Category Archives: Nota Bene

Daniel Cohn-Bendit & Claus Leggewie: “1968: Power to the Imagination”

“Our solidarity with the national liberation movements was immense. … What we largely ignored, however, was the suppression proceeding from the liberators themselves, once they had seized power.”

Mitchell Abidor: “1968: When the Communist Party Stopped a French Revolution “

“1968 was the definitive proof, if such proof were still needed, that the Communist Party had no interest in seizing power through revolution. But it also demonstrated that in this, the PCF was the perfect image of the class it represented, and vice versa. Cornelius Castoriadis … wrote in an essay published during the events:

In France in May ’68 the industrial proletariat was not the revolutionary vanguard of society, but rather its ponderous rear guard. If the student movement attacked the heavens, what stuck society to earth… was the attitude of the proletariat, its passivity in regard to its leadership and the regime, its inertia, its indifference to everything that was not an economic demand.”

Paul Quinn-Judge: “The Revolution that Wasn’t”

“Ukraine has for the past two decades been caught in a vicious circle. While Russia attempts to keep the country within its orbit, reformers struggle to change a totally corrupt political system, and the ruling class subverts their efforts.”

Tithi Bhattacharya: “Women are leading the wave of strikes in America”

“These strikes are for wages and benefits, but they arise from a social landscape scoured by gender and racial inequalities.”

Gary Younge: “Martin Luther King: how a rebel leader was lost to history”

“Fifty years after his death, the civil rights leader is a national treasure in the US. But what happened to his revolutionary legacy?”

Chiara Bottici: “Anarchafeminism: Towards an ontology of the transindividual”

“At the beginning was movement: anarchism does not mean absence of order, but rather searching for a social order without an orderer.”

David Graeber: ” Why are world leaders backing this brutal attack against Kurdish Afrin?”

Afrin‘s “inhabitants had taken advantage of their peace and stability to develop the democratic principles embraced throughout the majority Kurdish regions of north Syria, known as Rojava. Local decisions were devolved to neighbourhood assemblies in which everyone could participate; other parts of Rojava insisted on strict gender parity, with every office having co-chairs, male and female, in Afrin, two-thirds of public offices are held by women. Today, this democratic experiment is the object of an entirely unprovoked attack”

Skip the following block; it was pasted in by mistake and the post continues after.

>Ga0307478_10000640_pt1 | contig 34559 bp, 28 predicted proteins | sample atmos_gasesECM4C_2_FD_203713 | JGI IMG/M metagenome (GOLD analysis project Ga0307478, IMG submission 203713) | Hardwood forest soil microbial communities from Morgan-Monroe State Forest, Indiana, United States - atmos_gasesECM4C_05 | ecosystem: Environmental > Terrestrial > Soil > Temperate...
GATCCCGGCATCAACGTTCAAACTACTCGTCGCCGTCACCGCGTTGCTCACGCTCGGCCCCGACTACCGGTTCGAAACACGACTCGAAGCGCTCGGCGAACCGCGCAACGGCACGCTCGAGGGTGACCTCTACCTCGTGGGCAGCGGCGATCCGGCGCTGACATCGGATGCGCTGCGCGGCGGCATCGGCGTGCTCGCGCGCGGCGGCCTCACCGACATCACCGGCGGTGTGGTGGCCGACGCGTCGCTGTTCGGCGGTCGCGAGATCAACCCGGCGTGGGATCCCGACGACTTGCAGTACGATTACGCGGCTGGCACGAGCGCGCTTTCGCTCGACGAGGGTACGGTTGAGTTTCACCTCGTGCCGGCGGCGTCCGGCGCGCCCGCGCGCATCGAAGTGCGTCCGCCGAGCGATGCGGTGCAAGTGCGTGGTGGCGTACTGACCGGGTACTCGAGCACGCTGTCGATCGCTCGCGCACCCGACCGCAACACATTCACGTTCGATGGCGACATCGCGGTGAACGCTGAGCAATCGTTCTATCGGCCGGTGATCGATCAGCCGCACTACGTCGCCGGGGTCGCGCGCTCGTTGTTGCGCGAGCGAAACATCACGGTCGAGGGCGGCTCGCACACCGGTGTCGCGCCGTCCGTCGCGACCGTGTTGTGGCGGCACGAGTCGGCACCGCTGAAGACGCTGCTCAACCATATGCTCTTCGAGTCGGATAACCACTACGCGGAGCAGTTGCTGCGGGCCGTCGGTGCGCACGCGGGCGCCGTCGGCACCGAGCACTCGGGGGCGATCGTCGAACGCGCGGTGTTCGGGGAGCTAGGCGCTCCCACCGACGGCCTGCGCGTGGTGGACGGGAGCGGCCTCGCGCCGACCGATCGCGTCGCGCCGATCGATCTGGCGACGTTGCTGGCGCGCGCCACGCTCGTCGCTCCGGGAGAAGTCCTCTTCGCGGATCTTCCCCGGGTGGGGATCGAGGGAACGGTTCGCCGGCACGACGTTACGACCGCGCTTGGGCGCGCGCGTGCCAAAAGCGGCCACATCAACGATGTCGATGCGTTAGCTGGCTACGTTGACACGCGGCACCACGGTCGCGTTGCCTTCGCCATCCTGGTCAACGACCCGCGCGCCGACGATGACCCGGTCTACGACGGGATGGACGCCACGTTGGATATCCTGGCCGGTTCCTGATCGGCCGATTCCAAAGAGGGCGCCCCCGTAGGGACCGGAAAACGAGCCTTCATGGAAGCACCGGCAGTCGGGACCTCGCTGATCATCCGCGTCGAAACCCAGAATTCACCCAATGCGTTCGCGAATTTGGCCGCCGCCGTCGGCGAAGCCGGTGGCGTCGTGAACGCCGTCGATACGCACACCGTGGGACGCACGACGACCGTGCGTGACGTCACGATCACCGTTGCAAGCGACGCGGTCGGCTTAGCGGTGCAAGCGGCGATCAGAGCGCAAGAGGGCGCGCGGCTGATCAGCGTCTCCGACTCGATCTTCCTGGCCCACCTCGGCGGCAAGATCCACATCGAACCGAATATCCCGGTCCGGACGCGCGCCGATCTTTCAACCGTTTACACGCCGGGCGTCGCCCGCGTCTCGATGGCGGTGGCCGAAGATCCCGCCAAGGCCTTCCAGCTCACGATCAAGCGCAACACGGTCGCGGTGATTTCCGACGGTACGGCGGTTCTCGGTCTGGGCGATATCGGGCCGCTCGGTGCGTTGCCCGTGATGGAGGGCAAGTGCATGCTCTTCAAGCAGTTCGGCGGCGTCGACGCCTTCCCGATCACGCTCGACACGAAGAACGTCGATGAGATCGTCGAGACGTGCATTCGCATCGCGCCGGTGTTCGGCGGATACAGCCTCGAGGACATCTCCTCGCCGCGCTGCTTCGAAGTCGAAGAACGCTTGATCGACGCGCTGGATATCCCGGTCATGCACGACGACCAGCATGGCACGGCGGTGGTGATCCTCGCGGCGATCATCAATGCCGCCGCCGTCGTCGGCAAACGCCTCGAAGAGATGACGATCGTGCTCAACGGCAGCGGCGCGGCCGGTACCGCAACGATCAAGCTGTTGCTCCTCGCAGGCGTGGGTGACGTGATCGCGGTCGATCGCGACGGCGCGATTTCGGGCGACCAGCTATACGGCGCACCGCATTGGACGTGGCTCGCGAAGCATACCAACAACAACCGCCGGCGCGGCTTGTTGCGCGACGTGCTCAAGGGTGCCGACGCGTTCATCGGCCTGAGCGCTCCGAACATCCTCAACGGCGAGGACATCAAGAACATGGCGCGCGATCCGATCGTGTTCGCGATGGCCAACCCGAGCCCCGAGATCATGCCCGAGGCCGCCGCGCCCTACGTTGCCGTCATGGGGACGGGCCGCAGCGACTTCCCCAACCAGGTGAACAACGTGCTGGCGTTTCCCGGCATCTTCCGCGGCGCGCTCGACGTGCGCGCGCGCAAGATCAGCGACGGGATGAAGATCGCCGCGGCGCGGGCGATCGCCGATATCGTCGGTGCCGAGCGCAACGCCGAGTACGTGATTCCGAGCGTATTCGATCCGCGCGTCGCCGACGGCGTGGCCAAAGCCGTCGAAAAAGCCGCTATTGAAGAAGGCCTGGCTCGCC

Bronwen Everill: “Demarginalizing West Africa in the Age of Revolutions”

‘It is true that the West African Age of Revolutions did not inspire specifically democratic change in the polities that were “revolutionized”, and that the revolutions’ relationships with the practices of the slave trade and slavery were complicated. But if not all of these revolutions were democratic, then maybe it wasn’t an age of democratic revolutions at all, which makes the particular cases of democratic revolution interesting in different ways.’

Owen Holland: “‘What we believe in waits latent forever through all the continents’: The Paris Commune and the Poetics of Martyrdom in the Fin de Siècle Socialist Print Culture”

“The problem of how to relate to, and retrospectively valorise, the Commune’s failure created a tension in the socialist periodical press between the motivational need to celebrate such a heroic defeat, in order to justify sacrifices both past and present, and the evaluative need critically to assess the reasons that underlay the defeat.”

“From #MeToo to #WeStrike”

“What can the #MeToo movement learn from Latin American feminists? How can a global perspective help develop new insights into forms of violence and create a politics that challenges the fundamental basis of gender inequality?”